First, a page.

Dutch municipalities are not jumping at the opportunity to organize the national arrival of Sinterklaas. State broadcaster NTR has sent an urgent letter to the Dutch Association of Mayors with a request to participate, RTL News reported.
And only a few municipalities have shown interest so far, says a spokesman for the NTR quoted by RTL Nieuws.
The NTR broadcasts the children’s party every year organised by the host municipality. In the letter, which is in the hands of RTL Nieuws, it states that until last year there were always several municipalities that submitted a request to the NTR to host the festival. It was not the case this year.
Ajé Boschhuizen wrote on behalf of the NTR to the Dutch Society of Mayors (NGB) on 7 March: “To date, no municipality has yet reported. We can only guess at the causes of this. Of course, we could wait and see if a municipality responds in the near future, but that is – in view of the long preparation time of such a large-scale project – rather risky with a view to planning.”
In recent years, things have not been going smoothly. Last year campaigners from Zwarte Piet blocked the A7 motorway at Joure. In 2016, a large anti-colonialist group was arrested for ignoring a demonstration ban.
If no municipality comes forward soon, the festival may not be able to continue. “There may well be mayors among your colleagues who would like to celebrate this wonderful party with us on Saturday, November 17, 2018. We therefore hope that you would like to submit this question to them on our behalf. As said, time is beginning to run out.”
The letter was read during a meeting of the Dutch Association of Mayors last week, according to RTL News. Sixty mayors were present at that meeting. All other mayors will also receive the letter urging them to save Sinterklaas.
The arrival of Sinterklaas and his helper Zwarte Piet, is always broadcast live on television but in the past few years the event has been beset by protests against the blackface Zwarte Piet.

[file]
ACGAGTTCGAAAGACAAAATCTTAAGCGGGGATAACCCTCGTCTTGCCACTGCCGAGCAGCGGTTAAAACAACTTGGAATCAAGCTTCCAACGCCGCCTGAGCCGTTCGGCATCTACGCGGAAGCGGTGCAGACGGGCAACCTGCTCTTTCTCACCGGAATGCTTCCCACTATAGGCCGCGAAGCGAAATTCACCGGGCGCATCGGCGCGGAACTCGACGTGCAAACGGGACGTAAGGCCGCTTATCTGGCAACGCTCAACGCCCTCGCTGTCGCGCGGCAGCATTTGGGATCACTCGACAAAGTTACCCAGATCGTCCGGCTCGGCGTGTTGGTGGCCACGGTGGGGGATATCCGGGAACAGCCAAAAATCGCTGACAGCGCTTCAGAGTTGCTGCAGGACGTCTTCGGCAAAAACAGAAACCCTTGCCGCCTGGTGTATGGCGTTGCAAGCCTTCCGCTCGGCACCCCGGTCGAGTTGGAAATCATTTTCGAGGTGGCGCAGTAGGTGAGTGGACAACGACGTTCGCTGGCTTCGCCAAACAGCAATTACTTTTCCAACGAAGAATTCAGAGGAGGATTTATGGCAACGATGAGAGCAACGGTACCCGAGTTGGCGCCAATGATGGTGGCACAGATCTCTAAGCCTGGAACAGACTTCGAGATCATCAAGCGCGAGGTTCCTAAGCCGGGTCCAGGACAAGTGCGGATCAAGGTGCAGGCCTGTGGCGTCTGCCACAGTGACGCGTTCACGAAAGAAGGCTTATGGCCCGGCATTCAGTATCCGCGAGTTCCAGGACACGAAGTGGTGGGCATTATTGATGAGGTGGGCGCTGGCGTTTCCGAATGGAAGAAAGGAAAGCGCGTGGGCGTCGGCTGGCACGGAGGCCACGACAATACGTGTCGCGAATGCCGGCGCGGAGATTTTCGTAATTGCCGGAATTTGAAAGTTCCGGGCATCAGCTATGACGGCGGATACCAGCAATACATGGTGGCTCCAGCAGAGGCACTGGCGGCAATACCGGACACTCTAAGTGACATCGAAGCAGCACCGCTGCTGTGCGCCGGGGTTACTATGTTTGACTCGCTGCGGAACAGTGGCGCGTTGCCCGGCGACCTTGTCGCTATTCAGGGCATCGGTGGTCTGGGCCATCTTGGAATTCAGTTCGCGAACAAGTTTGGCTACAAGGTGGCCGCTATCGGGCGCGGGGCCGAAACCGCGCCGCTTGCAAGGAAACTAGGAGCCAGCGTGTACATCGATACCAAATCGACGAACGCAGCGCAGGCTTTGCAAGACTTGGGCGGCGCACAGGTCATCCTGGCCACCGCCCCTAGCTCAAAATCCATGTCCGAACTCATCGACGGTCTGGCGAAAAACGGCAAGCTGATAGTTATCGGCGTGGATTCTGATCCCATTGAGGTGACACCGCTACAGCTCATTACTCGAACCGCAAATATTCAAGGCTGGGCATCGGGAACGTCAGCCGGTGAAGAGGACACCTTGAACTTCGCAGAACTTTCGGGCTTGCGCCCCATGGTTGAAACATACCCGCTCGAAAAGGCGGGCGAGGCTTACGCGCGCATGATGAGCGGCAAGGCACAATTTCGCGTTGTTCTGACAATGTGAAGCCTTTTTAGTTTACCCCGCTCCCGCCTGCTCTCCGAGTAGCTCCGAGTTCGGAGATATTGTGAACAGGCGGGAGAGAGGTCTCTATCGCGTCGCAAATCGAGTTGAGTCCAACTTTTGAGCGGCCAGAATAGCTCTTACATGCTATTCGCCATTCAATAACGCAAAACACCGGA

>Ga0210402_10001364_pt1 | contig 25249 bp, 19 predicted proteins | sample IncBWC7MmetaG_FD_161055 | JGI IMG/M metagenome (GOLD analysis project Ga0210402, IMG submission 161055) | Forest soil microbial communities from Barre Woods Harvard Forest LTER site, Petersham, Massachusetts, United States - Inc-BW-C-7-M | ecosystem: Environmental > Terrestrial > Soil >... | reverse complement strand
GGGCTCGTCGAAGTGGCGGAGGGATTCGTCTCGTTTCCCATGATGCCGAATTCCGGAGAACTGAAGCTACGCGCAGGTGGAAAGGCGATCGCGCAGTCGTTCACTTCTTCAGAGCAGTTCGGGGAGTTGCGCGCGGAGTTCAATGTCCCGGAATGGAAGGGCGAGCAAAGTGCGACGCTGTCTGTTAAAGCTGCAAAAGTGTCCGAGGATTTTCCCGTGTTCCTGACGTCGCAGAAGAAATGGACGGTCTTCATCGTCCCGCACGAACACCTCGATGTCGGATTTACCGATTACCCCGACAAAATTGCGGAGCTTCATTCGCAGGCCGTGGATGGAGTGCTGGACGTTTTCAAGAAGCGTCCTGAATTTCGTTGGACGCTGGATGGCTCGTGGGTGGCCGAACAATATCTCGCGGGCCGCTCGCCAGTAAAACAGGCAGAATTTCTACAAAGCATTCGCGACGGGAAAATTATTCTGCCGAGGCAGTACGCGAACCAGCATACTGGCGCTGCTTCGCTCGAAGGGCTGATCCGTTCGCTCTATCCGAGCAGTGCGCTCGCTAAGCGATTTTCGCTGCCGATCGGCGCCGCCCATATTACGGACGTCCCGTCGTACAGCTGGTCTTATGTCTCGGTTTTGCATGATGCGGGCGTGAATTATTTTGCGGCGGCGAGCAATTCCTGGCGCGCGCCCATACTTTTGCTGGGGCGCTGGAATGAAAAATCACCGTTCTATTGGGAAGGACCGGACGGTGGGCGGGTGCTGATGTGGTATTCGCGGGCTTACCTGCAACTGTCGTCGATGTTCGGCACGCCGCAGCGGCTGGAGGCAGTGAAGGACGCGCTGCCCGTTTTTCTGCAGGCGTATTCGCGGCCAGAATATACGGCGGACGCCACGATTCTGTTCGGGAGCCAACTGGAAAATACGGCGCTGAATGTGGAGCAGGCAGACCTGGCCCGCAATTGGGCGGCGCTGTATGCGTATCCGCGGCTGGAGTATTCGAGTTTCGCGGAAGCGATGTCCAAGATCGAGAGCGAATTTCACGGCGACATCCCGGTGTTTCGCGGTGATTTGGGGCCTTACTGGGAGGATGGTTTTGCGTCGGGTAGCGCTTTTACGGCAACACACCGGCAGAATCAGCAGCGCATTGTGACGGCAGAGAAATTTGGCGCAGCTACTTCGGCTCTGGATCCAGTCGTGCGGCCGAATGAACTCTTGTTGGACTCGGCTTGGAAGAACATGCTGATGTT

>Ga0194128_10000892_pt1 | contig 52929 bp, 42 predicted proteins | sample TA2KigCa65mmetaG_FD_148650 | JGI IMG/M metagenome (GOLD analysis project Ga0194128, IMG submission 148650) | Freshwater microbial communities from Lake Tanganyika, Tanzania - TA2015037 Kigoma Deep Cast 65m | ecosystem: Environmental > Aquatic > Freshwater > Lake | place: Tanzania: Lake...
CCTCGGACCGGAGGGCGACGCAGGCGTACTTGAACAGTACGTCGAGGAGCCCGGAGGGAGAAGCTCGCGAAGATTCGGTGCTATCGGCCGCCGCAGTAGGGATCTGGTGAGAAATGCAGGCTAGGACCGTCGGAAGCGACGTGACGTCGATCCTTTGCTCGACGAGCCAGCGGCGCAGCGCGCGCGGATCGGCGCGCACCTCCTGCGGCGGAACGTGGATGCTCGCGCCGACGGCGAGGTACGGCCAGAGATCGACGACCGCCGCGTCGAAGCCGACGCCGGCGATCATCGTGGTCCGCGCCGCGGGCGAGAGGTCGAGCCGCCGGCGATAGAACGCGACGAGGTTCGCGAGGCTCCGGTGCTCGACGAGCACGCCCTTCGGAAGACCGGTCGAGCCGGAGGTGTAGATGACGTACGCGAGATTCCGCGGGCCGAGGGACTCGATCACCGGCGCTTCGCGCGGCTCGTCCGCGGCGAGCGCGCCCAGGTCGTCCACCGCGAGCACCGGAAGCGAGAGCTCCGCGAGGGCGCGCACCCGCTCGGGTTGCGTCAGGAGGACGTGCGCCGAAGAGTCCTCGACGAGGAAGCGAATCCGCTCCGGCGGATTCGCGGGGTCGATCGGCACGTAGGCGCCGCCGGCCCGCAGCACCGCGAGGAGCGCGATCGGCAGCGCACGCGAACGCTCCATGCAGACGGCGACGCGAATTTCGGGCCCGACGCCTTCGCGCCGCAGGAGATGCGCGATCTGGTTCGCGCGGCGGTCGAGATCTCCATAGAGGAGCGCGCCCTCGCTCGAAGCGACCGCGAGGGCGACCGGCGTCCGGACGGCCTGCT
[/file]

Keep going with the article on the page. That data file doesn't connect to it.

Boschhuizen added: “Of course, we don’t want a 66-year-old Dutch national television tradition to end this way, which is why I am asking you to help us.”
The appeal for help has now resulted in a few municipalities coming forward as potential hosts and talks are currently underway, according to Dutch daily De Telegraaf. Last year’s arrival in the Friesland town of Dokkum was marred when pro-Piet supporters blocked a highway to keep protesters out.
The bearded Sinterklaas traditionally wears a long red cape and carries a ceremonial shepherd’s staff and he rides into town on a white horse. In the Netherlands, the horse is called Amerigo, and in Belgium, it is named Slecht Weer Vandaag[Bad Weather Today]. Sinterklaas carries a big, red book in which is written whether each child has been good or naughty in the past year.
He is assisted by companions or Zwarte Piete carrying bags of sweets which they toss around to the delight of the youngsters. The tradition dates back at least as far as the early 19th Century.
In the older Sinterklaas tradition, songs mention naughty children being put in Zwarte Piet’s bag and being taken back to Spain. The legend refers to the time of the Moors who raided the European coasts as far as Iceland, abducting the local people into slavery.
In a 2013 survey published in De Telegraaf, 92 percent of the Dutch public did not perceive Zwarte Piet as racist or associate him with slavery, and 91 percent were opposed to altering the character’s appearance.
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